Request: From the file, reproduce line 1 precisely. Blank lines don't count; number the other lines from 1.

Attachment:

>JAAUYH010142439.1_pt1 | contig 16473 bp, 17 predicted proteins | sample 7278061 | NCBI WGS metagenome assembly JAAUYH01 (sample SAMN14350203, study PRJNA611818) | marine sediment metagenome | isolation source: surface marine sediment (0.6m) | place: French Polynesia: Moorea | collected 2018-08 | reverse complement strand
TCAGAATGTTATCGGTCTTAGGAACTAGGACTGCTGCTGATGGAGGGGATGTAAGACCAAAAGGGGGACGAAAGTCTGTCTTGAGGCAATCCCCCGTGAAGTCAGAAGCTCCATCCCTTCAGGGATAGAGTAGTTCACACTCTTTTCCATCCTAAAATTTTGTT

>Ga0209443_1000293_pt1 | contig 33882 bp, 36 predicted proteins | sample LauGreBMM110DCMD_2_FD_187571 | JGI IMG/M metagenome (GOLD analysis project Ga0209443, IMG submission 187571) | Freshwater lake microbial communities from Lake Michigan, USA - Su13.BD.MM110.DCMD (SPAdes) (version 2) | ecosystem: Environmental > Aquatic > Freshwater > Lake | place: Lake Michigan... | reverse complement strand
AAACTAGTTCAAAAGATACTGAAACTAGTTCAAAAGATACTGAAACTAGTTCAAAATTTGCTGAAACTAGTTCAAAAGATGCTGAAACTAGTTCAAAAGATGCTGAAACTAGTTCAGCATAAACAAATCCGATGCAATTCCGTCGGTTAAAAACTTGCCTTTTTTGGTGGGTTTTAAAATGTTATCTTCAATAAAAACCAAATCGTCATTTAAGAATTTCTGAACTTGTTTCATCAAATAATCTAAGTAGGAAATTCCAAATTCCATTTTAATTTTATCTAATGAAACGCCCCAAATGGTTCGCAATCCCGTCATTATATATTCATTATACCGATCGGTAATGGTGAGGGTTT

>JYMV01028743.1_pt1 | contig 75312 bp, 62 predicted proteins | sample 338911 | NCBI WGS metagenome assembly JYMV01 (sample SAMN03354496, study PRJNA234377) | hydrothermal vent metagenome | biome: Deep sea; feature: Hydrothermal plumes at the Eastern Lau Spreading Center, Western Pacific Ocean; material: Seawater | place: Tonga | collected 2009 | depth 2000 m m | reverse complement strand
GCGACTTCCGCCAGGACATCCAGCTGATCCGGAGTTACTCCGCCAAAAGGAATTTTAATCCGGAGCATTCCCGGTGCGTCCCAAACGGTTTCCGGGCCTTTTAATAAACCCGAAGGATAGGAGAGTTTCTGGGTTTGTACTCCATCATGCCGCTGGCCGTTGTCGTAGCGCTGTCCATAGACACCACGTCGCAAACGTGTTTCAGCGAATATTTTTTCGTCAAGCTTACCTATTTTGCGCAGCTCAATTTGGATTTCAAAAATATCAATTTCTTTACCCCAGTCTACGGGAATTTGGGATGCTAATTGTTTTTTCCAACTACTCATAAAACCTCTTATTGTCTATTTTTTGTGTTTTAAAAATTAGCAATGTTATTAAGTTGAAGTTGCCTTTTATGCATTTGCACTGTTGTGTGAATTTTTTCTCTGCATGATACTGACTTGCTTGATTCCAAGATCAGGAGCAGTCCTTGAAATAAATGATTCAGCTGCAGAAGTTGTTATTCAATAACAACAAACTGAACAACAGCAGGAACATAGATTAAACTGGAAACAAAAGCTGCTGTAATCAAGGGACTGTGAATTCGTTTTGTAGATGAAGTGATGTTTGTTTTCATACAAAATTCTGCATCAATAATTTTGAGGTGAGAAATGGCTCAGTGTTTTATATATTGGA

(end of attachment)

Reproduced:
>JAAUYH010142439.1_pt1 | contig 16473 bp, 17 predicted proteins | sample 7278061 | NCBI WGS metagenome assembly JAAUYH01 (sample SAMN14350203, study PRJNA611818) | marine sediment metagenome | isolation source: surface marine sediment (0.6m) | place: French Polynesia: Moorea | collected 2018-08 | reverse complement strand